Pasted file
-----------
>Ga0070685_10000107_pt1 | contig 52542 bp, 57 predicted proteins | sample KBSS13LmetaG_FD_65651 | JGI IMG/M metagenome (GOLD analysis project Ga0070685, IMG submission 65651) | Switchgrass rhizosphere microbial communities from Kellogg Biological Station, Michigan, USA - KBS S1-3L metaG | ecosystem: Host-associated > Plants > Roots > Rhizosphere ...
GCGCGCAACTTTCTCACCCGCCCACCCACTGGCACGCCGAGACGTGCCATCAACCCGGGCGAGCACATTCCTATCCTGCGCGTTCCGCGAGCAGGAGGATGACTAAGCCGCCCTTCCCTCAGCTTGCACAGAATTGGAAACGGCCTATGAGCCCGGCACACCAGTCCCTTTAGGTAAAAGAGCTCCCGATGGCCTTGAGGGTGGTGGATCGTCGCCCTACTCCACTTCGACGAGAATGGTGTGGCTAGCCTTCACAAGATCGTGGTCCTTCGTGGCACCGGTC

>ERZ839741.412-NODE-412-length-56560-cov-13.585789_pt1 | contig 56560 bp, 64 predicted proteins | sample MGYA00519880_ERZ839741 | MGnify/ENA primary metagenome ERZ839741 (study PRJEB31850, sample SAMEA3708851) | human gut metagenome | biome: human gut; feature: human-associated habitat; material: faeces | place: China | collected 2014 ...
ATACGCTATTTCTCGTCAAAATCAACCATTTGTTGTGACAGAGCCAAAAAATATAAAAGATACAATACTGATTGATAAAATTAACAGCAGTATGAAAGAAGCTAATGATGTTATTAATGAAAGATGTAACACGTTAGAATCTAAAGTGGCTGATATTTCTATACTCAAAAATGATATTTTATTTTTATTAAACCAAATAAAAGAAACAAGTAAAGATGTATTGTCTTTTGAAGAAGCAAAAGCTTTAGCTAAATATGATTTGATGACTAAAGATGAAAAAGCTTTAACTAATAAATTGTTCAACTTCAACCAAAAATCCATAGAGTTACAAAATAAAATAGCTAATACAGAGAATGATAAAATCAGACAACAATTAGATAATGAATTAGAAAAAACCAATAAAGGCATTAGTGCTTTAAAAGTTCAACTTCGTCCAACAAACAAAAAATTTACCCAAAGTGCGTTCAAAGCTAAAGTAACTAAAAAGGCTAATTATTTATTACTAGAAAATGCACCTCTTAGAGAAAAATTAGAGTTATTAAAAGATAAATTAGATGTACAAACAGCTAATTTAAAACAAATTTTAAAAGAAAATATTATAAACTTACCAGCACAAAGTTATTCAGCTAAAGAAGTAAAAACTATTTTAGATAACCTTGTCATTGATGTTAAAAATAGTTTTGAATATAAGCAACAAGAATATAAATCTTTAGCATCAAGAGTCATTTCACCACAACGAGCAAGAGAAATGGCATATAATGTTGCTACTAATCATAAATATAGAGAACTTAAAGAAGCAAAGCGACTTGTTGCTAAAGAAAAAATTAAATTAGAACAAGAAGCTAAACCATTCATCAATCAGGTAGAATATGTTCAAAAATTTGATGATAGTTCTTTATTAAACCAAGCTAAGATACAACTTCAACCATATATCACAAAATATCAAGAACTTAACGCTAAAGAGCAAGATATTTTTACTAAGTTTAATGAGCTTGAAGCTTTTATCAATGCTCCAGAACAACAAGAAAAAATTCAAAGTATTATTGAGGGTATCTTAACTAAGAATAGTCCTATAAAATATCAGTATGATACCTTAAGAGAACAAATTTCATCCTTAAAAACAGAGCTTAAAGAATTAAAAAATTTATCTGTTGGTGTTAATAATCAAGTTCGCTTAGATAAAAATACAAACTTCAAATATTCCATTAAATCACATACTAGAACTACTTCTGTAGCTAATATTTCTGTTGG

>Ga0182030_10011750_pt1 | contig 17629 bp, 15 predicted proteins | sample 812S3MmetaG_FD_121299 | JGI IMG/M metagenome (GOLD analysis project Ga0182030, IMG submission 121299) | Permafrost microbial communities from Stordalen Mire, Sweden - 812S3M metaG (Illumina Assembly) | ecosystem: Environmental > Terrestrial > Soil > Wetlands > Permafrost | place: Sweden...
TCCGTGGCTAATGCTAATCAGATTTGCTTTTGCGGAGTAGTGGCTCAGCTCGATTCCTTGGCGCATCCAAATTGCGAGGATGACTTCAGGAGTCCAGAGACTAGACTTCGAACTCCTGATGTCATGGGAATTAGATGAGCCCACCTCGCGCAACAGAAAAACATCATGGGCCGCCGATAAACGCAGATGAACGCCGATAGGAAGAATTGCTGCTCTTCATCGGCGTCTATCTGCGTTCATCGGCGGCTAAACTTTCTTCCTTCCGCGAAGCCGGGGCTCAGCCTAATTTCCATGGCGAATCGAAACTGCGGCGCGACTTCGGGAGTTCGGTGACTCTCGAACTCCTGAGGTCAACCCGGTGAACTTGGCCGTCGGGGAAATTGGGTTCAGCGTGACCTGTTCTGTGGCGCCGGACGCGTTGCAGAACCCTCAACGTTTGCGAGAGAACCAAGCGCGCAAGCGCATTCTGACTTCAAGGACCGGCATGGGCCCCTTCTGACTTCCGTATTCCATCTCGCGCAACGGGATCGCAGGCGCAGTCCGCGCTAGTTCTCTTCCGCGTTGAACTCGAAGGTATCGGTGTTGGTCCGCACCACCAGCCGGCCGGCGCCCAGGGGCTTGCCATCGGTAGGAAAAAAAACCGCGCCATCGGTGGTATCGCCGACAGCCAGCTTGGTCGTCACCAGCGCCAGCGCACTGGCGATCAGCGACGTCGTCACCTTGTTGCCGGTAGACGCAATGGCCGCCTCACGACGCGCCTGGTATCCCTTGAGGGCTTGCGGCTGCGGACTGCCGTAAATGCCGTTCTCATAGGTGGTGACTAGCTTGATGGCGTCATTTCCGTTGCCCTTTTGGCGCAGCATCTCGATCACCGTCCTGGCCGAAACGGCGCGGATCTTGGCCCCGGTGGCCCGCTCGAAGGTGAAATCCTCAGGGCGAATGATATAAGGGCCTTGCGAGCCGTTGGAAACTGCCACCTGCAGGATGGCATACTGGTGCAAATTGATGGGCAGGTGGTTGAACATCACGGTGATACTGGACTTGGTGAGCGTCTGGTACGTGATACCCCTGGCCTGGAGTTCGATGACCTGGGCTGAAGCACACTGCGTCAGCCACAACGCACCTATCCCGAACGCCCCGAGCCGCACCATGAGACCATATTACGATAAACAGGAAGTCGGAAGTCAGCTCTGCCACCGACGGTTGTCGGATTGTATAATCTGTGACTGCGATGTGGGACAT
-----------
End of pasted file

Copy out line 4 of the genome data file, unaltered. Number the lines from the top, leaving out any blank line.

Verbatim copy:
ATACGCTATTTCTCGTCAAAATCAACCATTTGTTGTGACAGAGCCAAAAAATATAAAAGATACAATACTGATTGATAAAATTAACAGCAGTATGAAAGAAGCTAATGATGTTATTAATGAAAGATGTAACACGTTAGAATCTAAAGTGGCTGATATTTCTATACTCAAAAATGATATTTTATTTTTATTAAACCAAATAAAAGAAACAAGTAAAGATGTATTGTCTTTTGAAGAAGCAAAAGCTTTAGCTAAATATGATTTGATGACTAAAGATGAAAAAGCTTTAACTAATAAATTGTTCAACTTCAACCAAAAATCCATAGAGTTACAAAATAAAATAGCTAATACAGAGAATGATAAAATCAGACAACAATTAGATAATGAATTAGAAAAAACCAATAAAGGCATTAGTGCTTTAAAAGTTCAACTTCGTCCAACAAACAAAAAATTTACCCAAAGTGCGTTCAAAGCTAAAGTAACTAAAAAGGCTAATTATTTATTACTAGAAAATGCACCTCTTAGAGAAAAATTAGAGTTATTAAAAGATAAATTAGATGTACAAACAGCTAATTTAAAACAAATTTTAAAAGAAAATATTATAAACTTACCAGCACAAAGTTATTCAGCTAAAGAAGTAAAAACTATTTTAGATAACCTTGTCATTGATGTTAAAAATAGTTTTGAATATAAGCAACAAGAATATAAATCTTTAGCATCAAGAGTCATTTCACCACAACGAGCAAGAGAAATGGCATATAATGTTGCTACTAATCATAAATATAGAGAACTTAAAGAAGCAAAGCGACTTGTTGCTAAAGAAAAAATTAAATTAGAACAAGAAGCTAAACCATTCATCAATCAGGTAGAATATGTTCAAAAATTTGATGATAGTTCTTTATTAAACCAAGCTAAGATACAACTTCAACCATATATCACAAAATATCAAGAACTTAACGCTAAAGAGCAAGATATTTTTACTAAGTTTAATGAGCTTGAAGCTTTTATCAATGCTCCAGAACAACAAGAAAAAATTCAAAGTATTATTGAGGGTATCTTAACTAAGAATAGTCCTATAAAATATCAGTATGATACCTTAAGAGAACAAATTTCATCCTTAAAAACAGAGCTTAAAGAATTAAAAAATTTATCTGTTGGTGTTAATAATCAAGTTCGCTTAGATAAAAATACAAACTTCAAATATTCCATTAAATCACATACTAGAACTACTTCTGTAGCTAATATTTCTGTTGG